A local net neutrality policy could boost the market dominance of international streaming providers such as Netflix, says an expert.
Net neutrality is the concept of treating all web traffic equally. It further involves website owners and consumers not having to pay extra for a fast lane on the internet.
The South African government has previously highlighted the importance of an open, equitable internet as part of a review of national information and communication technology (ICT) policy.
“Everything has to be done at a policy level to ensure that a new digital divide is not created,” Joe Mjwara, of the department of telecommunications and postal services, said in parliament earlier this year.
But Denmark-based research firm Strand Consult has found that an equitable internet has had unintended consequences.
“We find in countries with hard net neutrality rules that Netflix maintains a top position as a most favoured app,” vice president of Strand Consult, Roslyn Layton, told Fin24.
“No local or other competitor threatens their position.
“Even companies that try to zero-rate their video app don’t touch Netflix’s dominance,” said Layton.
Online streaming provider Netflix is intent on expanding its market and rumours are circulating that the company will officially enter SA next year.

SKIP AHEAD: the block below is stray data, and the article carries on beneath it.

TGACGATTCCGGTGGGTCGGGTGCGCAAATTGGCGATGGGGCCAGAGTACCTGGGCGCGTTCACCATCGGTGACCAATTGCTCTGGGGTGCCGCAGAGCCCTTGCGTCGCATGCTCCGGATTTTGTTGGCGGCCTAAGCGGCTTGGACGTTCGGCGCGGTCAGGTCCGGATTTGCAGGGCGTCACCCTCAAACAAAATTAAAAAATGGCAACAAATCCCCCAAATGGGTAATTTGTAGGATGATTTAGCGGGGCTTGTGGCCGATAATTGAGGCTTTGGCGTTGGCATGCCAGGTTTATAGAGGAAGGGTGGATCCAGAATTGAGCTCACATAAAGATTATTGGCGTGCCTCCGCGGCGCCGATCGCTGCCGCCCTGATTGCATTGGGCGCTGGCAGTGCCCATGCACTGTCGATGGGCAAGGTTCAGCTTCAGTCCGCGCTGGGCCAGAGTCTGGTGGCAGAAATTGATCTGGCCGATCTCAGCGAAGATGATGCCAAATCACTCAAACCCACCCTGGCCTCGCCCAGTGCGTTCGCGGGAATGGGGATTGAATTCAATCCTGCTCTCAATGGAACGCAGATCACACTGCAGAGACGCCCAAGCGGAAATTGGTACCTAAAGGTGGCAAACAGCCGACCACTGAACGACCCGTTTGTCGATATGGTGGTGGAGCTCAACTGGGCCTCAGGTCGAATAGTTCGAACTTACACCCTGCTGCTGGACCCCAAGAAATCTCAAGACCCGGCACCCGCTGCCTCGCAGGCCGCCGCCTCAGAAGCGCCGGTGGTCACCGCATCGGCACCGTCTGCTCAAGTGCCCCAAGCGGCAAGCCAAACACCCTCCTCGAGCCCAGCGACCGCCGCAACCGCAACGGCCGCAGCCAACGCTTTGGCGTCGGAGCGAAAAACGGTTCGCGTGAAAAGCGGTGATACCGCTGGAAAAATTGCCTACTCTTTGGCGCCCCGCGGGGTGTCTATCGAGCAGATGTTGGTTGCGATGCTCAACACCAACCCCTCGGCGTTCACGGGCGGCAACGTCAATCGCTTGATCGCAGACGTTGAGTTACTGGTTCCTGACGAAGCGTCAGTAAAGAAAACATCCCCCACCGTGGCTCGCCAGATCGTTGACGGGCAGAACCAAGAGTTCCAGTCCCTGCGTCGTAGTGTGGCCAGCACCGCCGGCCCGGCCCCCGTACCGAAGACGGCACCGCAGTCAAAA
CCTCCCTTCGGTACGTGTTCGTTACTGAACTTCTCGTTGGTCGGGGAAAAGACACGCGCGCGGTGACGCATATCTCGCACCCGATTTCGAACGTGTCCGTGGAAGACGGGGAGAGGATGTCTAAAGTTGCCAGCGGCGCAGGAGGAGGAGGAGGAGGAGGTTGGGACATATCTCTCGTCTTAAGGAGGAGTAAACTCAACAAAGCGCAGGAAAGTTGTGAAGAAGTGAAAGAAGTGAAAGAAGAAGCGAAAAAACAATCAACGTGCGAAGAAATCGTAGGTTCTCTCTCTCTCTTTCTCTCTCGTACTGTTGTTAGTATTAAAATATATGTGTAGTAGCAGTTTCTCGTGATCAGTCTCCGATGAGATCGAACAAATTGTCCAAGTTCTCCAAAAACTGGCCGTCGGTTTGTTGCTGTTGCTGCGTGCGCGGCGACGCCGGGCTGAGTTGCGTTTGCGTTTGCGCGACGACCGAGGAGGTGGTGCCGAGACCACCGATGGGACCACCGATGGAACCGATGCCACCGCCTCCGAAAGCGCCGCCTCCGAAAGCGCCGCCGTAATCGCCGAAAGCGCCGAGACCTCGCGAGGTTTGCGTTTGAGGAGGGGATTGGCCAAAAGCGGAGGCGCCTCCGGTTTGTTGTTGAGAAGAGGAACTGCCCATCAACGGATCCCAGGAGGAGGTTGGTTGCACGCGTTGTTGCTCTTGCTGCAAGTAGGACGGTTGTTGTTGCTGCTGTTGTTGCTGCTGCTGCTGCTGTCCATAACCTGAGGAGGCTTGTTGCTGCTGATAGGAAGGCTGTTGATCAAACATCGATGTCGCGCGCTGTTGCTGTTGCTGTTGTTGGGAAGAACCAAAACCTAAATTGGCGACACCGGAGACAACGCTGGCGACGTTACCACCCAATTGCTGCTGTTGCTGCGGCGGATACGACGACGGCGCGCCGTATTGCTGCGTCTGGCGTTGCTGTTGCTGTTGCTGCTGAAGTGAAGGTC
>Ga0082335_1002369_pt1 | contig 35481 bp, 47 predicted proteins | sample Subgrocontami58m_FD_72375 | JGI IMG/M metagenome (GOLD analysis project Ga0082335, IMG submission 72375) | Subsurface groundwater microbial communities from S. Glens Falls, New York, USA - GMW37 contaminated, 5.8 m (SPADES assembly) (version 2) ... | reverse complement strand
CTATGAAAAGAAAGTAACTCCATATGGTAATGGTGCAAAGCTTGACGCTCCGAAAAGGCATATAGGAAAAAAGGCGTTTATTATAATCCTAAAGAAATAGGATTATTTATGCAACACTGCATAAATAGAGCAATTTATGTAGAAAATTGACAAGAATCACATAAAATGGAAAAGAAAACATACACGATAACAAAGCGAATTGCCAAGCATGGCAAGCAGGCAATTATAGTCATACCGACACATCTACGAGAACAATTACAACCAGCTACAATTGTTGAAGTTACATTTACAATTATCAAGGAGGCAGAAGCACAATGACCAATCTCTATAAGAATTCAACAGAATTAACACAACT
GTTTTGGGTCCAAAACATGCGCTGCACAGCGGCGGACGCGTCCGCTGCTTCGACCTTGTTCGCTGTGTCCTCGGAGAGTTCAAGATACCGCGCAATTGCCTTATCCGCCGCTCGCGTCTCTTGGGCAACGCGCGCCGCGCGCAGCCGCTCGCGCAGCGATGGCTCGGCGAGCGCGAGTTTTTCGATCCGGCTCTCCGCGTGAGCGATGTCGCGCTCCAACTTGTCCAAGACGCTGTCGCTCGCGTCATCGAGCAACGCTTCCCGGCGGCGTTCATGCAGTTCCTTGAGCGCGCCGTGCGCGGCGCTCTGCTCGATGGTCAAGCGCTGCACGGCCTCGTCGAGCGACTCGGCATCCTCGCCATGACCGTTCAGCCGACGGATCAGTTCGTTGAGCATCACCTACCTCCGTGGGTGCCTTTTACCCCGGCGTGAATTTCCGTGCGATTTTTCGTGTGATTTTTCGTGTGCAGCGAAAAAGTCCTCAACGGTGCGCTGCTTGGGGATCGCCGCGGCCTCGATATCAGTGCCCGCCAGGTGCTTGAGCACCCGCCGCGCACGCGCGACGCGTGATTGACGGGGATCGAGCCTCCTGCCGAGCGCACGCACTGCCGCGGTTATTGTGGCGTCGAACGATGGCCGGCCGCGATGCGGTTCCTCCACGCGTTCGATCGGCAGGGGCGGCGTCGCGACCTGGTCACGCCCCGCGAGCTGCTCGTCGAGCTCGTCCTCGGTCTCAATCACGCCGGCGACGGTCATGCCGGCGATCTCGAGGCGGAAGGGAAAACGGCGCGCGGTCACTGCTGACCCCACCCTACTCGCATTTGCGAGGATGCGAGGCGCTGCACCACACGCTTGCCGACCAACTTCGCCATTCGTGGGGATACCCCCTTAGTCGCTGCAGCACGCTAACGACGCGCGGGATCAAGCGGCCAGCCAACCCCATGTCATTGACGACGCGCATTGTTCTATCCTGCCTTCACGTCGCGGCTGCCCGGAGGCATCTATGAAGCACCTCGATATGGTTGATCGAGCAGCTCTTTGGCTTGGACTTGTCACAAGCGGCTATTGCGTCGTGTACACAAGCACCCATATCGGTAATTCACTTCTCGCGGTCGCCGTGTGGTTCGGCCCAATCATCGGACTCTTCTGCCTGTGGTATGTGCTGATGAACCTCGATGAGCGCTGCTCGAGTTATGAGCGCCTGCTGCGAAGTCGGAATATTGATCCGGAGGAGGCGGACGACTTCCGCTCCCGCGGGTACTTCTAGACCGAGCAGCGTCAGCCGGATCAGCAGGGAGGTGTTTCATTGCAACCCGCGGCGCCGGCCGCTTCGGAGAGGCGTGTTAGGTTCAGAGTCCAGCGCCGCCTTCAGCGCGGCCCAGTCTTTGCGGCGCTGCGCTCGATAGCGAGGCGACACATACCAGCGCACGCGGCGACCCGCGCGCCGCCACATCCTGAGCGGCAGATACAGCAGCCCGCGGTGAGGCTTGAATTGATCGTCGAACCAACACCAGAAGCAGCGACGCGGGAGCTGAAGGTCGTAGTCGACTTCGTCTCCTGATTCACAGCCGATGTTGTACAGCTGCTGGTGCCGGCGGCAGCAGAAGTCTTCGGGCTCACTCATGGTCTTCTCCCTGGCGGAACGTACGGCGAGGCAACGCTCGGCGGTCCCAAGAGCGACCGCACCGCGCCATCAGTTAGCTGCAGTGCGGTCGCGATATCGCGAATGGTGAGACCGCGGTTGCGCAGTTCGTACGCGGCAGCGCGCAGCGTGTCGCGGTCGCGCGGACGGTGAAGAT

Local players such as Times Media Group’s Vidi, Naspers’ ShowMax and MTN’s FrontRow have launched streaming services in a bid to preempt a Netflix launch in SA.
Last month, Hong Kong firm PCCW also launched a streaming product dubbed ONTAPtv.com in South Africa while Orange Horizons has previously revealed to Fin24 that it plans to launch a video on demand service in 2016.
Fast internet lanes, though, could be of benefit to smaller video on demand players such as Vidi, ShowMax, FrontRow and ONTAPtv, said Strand Consult.
“Theoretically a fast lane, if it existed, would be of greatest benefit to the small startup,” said Layton.
“If you want to compete with Netflix with 65 million customers in 50 countries, there is no way a startup can invest in such a distribution system – especially the cost of licensing the content,” said Layton.
“But if all a startup would have to do is pay for a better, faster carriage, then it could compete with Netflix. It’s counter-intuitive, but so it is,” she added.
In January, streaming video giant Netflix said that it planned to expand its global reach by over 150 countries in the next two years.
Outside of the US, Netflix has moved into markets such as Australia while reports have indicated that Hong Kong, Singapore, South Korea, and Taiwan are next on its radar.